The Jerusalem Post
October 11, 2007
By Nathan Burstein
It’s a list of “the world’s most powerful people,” 100 of the bankers and media moguls, publishers and image makers who shape the lives of billions. It’s an exclusive, insular club, one whose influence stretches around the globe but is concentrated strategically in the highest corridors of power.
More than half its members, at least by one count, are Jewish.
It’s a list, in other words, that would have made earlier generations of Jews jump out of their skins, calling attention, as it does, to their disproportionate influence in finance and the media. Making matters worse, in the eyes of many, would no doubt be the identity of the group behind the list — not a pack of fringe anti-Semites but one of the most mainstream, glamorous publications on the newsstands.
Yet the list doesn’t appear to have generated concern so far, instead drawing expressions of satisfaction and pride from the lone Jewish commentator who’s responded in writing.
Published between ads for Chanel and Prada, Dior and Yves Saint Laurent, it’s the 2007 version of “The Vanity Fair 100,” the glossy American magazine’s annual October ranking of the planet’s most important people. Populated by a Cohen and a Rothschild, a Bloomberg and a Perelman, the list would seem to conform to all the traditional stereotypes about areas of Jewish overrepresentation.
Joseph Aaron, the editor of The Chicago Jewish News, thinks it’s a list his readers should “feel very, very good about.”
“Talk about us being accepted into this society, talk about us having power in this society,” Aaron wrote this week, in apparent reference to Jewish life in the United States. “Talk about anti-Semitism being a thing of the past, talk about Jews no longer needing to be afraid to be visible and influential.”
Printed over 15 pages before an interview with Nicole Kidman, the rankings — described on the magazine’s cover as the membership of “The New Establishment” — are less than scientific, accompanied by a paragraph-long introduction that neither defines power nor describes the methodology behind the list.
Topping the rankings for the second year in a row is gentile media mogul Rupert Murdoch, who’s followed in second place by Steve Jobs, the non-Jewish co-founder of Apple and Pixar.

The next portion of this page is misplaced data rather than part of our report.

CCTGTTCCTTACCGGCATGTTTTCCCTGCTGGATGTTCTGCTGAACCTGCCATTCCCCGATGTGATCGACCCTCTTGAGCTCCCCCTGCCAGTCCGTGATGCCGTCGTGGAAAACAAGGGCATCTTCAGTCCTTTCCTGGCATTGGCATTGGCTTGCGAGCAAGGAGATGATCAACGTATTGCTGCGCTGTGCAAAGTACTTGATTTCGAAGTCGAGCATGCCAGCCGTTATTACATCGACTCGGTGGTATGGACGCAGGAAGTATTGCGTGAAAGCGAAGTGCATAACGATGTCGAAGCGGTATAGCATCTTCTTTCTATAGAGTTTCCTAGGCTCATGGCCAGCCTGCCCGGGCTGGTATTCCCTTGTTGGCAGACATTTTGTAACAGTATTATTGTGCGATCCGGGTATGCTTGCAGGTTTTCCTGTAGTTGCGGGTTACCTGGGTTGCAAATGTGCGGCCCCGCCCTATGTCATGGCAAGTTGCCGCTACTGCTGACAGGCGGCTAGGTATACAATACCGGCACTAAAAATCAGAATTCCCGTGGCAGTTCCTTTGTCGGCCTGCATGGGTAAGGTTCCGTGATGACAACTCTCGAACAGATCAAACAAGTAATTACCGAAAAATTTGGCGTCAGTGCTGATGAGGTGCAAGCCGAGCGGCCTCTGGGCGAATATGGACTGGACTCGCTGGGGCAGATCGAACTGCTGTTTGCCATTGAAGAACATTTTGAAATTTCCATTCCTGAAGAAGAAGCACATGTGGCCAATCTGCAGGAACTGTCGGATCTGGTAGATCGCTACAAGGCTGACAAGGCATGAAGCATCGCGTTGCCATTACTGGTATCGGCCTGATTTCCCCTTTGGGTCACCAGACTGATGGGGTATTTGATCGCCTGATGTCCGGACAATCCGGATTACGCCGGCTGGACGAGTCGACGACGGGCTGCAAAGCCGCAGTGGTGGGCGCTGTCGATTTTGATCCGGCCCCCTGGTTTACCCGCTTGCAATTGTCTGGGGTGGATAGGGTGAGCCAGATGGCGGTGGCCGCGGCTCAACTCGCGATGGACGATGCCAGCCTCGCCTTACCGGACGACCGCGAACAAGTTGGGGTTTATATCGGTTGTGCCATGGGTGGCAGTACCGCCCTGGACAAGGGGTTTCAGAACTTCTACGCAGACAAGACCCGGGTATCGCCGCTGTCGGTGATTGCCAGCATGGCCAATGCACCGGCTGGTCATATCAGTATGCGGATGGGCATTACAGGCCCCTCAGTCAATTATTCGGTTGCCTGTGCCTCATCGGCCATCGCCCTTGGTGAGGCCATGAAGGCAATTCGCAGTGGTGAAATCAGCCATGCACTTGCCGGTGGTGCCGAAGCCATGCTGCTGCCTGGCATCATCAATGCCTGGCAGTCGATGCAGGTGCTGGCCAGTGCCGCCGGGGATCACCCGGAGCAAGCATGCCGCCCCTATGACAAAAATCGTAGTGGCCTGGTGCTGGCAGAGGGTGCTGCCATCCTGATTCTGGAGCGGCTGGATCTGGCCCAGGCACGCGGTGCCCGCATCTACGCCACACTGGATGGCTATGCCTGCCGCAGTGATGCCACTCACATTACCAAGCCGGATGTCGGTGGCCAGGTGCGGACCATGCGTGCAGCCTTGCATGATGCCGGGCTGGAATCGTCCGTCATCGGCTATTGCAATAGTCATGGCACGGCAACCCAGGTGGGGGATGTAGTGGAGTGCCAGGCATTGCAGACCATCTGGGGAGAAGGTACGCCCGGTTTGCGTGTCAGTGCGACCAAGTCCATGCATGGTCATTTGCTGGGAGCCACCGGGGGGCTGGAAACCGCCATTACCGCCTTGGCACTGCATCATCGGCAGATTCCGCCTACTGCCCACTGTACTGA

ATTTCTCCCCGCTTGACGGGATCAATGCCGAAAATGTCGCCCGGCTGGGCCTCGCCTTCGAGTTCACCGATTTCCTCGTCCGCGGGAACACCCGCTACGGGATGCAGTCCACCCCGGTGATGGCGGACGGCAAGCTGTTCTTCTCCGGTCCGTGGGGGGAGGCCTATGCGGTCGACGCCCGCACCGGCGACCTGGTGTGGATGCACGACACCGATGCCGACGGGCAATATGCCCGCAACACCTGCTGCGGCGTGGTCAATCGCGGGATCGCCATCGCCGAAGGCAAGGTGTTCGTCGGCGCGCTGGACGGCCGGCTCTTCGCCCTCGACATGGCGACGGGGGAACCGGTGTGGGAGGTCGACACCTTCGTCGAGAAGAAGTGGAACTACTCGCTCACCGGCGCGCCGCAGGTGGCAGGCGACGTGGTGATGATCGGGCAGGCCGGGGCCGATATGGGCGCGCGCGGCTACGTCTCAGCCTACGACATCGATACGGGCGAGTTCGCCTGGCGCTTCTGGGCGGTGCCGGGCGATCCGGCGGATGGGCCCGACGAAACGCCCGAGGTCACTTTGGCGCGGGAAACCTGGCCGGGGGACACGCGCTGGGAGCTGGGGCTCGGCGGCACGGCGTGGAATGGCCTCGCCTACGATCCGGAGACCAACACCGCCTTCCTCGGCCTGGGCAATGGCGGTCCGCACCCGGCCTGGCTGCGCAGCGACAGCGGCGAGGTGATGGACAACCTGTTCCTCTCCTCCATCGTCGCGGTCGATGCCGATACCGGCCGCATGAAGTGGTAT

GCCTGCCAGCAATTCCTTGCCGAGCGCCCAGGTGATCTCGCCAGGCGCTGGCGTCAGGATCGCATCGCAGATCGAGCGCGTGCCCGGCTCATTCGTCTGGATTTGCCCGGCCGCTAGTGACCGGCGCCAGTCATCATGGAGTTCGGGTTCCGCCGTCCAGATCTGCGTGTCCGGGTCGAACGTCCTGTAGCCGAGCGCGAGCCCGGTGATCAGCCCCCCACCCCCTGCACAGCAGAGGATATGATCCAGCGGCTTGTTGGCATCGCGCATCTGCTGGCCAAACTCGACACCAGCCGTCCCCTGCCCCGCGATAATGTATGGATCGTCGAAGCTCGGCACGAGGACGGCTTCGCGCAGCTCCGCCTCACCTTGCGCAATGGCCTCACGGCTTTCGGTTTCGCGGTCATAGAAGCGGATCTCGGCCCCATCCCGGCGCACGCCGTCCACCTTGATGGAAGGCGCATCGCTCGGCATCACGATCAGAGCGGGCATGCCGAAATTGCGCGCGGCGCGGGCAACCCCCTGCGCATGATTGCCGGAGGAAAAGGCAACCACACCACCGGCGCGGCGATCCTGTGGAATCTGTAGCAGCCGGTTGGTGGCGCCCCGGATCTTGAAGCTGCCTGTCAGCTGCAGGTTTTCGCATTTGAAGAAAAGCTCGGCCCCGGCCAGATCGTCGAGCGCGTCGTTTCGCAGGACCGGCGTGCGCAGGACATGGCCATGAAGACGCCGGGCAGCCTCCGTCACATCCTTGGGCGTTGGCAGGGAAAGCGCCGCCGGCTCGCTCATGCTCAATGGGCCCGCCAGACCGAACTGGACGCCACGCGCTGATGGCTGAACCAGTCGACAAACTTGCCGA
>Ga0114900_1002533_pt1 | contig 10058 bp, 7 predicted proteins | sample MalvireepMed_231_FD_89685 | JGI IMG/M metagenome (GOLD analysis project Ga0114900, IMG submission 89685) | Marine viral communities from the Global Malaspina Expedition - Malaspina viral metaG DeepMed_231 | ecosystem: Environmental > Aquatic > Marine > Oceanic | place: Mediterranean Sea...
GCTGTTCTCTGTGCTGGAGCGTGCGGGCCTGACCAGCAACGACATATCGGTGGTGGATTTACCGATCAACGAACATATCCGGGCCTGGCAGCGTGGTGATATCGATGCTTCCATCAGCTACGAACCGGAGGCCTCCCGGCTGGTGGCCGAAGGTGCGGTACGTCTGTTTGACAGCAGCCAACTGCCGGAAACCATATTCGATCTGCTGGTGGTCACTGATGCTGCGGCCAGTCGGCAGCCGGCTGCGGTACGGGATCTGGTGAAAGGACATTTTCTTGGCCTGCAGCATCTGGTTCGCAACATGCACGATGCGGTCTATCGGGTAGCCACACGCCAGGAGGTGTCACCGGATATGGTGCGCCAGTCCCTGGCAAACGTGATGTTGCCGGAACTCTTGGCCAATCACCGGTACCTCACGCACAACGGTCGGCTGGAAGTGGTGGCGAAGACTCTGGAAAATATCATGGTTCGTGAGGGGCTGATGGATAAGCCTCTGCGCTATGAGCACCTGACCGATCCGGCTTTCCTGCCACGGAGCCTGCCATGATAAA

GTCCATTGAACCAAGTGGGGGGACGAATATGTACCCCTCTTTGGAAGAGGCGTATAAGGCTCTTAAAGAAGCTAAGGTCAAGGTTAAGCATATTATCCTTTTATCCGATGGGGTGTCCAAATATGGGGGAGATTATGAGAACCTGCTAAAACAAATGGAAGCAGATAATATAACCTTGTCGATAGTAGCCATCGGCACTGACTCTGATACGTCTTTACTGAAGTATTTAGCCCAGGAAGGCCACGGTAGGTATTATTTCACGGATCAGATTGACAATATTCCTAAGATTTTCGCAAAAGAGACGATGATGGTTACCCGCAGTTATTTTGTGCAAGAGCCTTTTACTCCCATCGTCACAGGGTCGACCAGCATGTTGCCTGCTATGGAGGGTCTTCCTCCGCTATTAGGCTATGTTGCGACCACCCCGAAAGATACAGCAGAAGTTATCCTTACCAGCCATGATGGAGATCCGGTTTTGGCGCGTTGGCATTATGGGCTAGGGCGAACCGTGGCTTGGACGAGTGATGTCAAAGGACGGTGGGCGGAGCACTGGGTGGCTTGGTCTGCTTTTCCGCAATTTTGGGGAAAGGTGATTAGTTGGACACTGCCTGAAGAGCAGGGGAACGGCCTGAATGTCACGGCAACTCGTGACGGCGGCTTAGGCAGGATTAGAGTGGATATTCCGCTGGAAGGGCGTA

Highest among the Jewish entries are Google co-founders Sergey Brin and Larry Page, co-listed at #3, down one from 2006. The article reported that the 34-year-old Brin and his wife “wore swimsuits as they stood under the huppa.” (Page, whose mother is Jewish, was described in the spring 2006 edition of B’nai B’rith Magazine as “raised more in the mold of his father… whose religion was technology.”)
With Americans making up the vast majority of the list, the Vanity Fair 100 is also notable for some absences. Just nine of those included are women, and only two — TV host Oprah Winfrey and rapper Jay-Z — are of African ancestry.
It’s the magazine’s readers, however, and not Vanity Fair itself, who are keeping track of New Establishment members’ gender, race and ethnicity. Though the writers often include telling details about their subjects — such as that the original last name of #89, comedian Jon Stewart, was Leibowitz — it’s up to amateur demographers to track their origins.
The approach hasn’t attracted much attention this year, but set off a Hollywood firestorm in 1994 when a reporter for England’s Spectator used that year’s New Establishment as inspiration for his own article, in which critics accused him of perpetrating harmful stereotypes about Jewish control of the movie industry. (The writer, William Cash, argued that the piece was partly meant to call attention to the contrast between the traditional, white Protestant “establishment,” and the disproportionally Jewish new version.) Considerations of background don’t figure in the Vanity Fair “Establishment,” but neither, it seems, do traditional definitions of “power” as political.
Besides New York Mayor Michael Bloomberg at #9, up 25 places from a year ago, just two elected officials — former US president Bill Clinton and former vice president Al Gore — appear on the list. Ranked at #6 and #19, respectively, the latter two are cited for their work after leaving office, not for the power they exerted through politics.
The magazine’s limited definition of power, then, constitutes areas in which Jews have long excelled, often by necessity, says Ruth Wisse, a professor of Yiddish and comparative literature at Harvard University.
In her most recent book, Jews and Power, Wisse accounts “for the achievement of Jews through the centuries,” describing it, she says, “as a consequence of their having to develop their powers of adaptation to an extraordinary degree.”
But while they’ve excelled disproportionately in areas such as business and medicine, they’ve often also limited themselves — or been limited to — fields not connected to the public exercise of power.
With the Vanity Fair rankings’ focus on leaders outside the public sphere, they may coincidentally mirror traditional Jewish patterns of achievement — and a traditional Jewish aversion to political power.
For Aaron, the list shows how “vital” Jews have become in American life. The Vanity Fair rankings, he writes, “[tell] you so much about the place of Jews in this country, about the amazing people Jews are.”